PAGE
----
Dallas’s scoring was the result of two touchdown passes by Staubach, one to Drew Pearson for 29 yards and the other to Percy Howard for 34 yards. Toni Fritsch had a 36-yard field goal.
1978 Super Bowl XII: Dallas 27, Denver 10
The Cowboys evened their Super Bowl record at 2-2 by defeating Denver before a sellout crowd of 75,583, plus 102,010,000 television viewers, the largest audience ever to watch a sporting event.
Dallas converted two interceptions into 10 points and Efren Herrera added a 35-yard field goal for a 13-0 halftime advantage. Harvey Martin and Randy White, who were named co-most valuable players, led the Cowboys’ defense, which recovered four fumbles and intercepted four passes.
1979 Super Bowl XIII : Pittsburgh 35, Dallas 31
Terry Bradshaw passed for a record four touchdowns to lead the Steelers to victory. The Steelers became the first team to win three Super Bowls.
The Steelers broke open the contest with two touchdowns in a span of 19 seconds midway through the final period.
The Cowboys refused to let the Steelers run away with the contest. Staubach connected with Billy Joe DuPree on a seven-yard scoring pass with 2:23 left. Then, the Cowboys recovered an onside kick and Staubach took them in for another score, passing four yards to Butch Johnson with 22 seconds remaining.
1993 Super Bowl XXVII: Dallas 52, Buffalo 17
As the famed triplets came of age, Troy Aikman passed for four touchdowns, Michael Irvin caught six passes for 114 yards and two scores, while Emmitt Smith rushed for 108 yards and a touchdown, and the Cowboys converted nine turnovers into 35 points while coasting to the victory.
Dallas’s win was its third in its record sixth Super Bowl appearance. On the other hand, the Bills became the first team to drop three in succession.
1994 Super Bowl XXVIII: Dallas 30, Buffalo 13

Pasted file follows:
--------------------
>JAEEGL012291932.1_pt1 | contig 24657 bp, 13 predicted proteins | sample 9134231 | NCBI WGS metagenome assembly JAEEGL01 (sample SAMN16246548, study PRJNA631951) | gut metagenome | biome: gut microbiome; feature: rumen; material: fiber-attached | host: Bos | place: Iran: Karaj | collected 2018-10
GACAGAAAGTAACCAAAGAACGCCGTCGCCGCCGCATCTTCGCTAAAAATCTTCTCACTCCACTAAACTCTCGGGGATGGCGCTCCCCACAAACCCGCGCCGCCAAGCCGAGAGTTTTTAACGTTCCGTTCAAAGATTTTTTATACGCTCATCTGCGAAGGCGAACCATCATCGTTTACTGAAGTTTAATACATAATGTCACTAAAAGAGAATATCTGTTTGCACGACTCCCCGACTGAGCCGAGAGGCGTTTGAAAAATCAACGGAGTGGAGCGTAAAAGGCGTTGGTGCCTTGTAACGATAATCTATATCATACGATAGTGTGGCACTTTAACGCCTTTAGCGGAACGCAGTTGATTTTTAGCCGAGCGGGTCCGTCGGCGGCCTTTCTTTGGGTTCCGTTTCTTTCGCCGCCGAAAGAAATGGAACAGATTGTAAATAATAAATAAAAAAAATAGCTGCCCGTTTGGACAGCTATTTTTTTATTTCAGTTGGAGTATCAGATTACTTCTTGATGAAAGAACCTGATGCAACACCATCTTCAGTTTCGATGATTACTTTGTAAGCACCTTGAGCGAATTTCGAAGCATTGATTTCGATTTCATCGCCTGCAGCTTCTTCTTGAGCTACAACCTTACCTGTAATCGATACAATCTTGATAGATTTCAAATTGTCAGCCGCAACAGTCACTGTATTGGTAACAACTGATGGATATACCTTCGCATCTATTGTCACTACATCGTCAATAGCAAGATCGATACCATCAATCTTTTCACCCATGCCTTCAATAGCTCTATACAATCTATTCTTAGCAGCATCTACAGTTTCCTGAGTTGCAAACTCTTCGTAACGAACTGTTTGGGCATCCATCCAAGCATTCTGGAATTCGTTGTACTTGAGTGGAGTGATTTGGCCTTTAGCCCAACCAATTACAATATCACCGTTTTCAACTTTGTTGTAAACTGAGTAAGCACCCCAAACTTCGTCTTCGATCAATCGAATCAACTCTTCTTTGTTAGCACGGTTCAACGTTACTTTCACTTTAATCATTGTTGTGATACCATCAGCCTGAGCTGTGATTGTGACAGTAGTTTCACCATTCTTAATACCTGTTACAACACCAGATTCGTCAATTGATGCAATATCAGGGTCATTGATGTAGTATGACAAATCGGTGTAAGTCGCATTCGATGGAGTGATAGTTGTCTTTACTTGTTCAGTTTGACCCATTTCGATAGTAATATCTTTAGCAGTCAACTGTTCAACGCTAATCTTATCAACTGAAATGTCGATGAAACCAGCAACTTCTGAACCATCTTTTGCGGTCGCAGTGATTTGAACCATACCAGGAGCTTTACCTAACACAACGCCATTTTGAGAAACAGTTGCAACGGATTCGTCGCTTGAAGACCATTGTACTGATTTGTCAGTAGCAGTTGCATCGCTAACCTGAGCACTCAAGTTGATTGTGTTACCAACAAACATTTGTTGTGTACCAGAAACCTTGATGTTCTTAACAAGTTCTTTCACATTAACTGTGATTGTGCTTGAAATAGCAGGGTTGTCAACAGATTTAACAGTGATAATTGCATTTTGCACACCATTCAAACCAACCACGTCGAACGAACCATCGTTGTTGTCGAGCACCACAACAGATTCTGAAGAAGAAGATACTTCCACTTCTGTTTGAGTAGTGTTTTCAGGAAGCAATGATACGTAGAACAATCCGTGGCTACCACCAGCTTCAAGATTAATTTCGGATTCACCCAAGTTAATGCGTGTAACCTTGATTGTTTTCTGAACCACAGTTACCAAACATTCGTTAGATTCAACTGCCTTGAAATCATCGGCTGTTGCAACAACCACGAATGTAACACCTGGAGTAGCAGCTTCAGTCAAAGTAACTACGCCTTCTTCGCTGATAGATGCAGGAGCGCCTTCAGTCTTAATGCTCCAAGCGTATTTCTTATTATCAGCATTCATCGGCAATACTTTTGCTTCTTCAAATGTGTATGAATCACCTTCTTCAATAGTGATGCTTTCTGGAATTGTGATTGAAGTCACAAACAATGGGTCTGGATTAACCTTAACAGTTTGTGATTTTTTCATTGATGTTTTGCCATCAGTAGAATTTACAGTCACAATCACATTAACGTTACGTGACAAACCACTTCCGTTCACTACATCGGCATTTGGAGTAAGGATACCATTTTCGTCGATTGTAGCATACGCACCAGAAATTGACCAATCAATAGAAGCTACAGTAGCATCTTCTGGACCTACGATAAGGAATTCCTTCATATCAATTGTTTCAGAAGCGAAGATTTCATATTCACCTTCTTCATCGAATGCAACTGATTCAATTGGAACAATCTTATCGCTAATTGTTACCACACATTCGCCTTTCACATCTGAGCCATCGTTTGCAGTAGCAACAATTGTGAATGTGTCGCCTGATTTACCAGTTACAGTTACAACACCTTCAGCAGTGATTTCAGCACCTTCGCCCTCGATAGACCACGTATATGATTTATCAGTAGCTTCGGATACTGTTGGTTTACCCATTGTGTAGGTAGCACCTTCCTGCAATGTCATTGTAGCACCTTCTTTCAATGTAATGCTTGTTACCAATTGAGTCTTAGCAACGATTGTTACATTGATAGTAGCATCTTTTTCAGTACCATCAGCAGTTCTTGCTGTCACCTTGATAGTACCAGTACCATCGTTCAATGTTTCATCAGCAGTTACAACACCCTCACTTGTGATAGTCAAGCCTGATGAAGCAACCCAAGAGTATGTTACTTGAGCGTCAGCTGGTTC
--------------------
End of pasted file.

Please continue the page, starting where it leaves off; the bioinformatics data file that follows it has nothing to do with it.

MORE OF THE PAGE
Emmitt Smith rushed for 132 yards and two second-half touchdowns to power the Cowboys to their second consecutive NFL title.
1996 Super Bowl XXX: Dallas 27, Pittsburgh 17
Cornerback Larry Brown’s two interceptions led to 14 second-half points and helped lift the Cowboys to their third Super Bowl victory in the last four seasons and their record-tying fifth title overall.
Ancient history. An entire generation has never seen the Dallas Cowboys advance to the NFC Championship game with even a chance of making the Super Bowl.
Mercifully, we all witnessed the end of the Jason Garrett era this season. Instead of restoring the Dallas Cowboys to the glory days, Garrett ushered in the age of mediocrity, posting only four winning records in the last 10 seasons, finishing with an indistinguishable 8-8 mark four times, making a measly three postseason appearances and winning a paltry two playoff games.
It’s still hard to swallow how the talented 2019 edition of the Dallas Cowboys could have possibly failed to make the NFL playoffs, let alone stumble their way to a .500 record once again.
Now, the Cowboy’s 77-year old owner Jerry Jones tearfully hangs all of his hope for at least one more Super Bowl ring on former Green Bay Packer head coach Mike McCarthy, hoping that he has the pedigree to join coaching legends Tom Landry and Jimmy Johnson into the NFL Hall of Fame by collecting a second Lombardi Trophy.
Hope reigns eternal in Jerry’s World. I’m not holding my breath.